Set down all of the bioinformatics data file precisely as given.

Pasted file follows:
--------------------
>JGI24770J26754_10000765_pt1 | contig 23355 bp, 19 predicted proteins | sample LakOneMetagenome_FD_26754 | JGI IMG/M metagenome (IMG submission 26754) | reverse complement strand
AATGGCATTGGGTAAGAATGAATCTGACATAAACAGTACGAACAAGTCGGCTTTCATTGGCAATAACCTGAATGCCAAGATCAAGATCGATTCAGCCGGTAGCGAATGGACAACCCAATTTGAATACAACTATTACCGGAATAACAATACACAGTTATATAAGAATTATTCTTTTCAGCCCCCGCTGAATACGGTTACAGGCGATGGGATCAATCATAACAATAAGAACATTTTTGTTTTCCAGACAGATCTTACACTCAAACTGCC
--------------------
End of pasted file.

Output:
>JGI24770J26754_10000765_pt1 | contig 23355 bp, 19 predicted proteins | sample LakOneMetagenome_FD_26754 | JGI IMG/M metagenome (IMG submission 26754) | reverse complement strand
AATGGCATTGGGTAAGAATGAATCTGACATAAACAGTACGAACAAGTCGGCTTTCATTGGCAATAACCTGAATGCCAAGATCAAGATCGATTCAGCCGGTAGCGAATGGACAACCCAATTTGAATACAACTATTACCGGAATAACAATACACAGTTATATAAGAATTATTCTTTTCAGCCCCCGCTGAATACGGTTACAGGCGATGGGATCAATCATAACAATAAGAACATTTTTGTTTTCCAGACAGATCTTACACTCAAACTGCC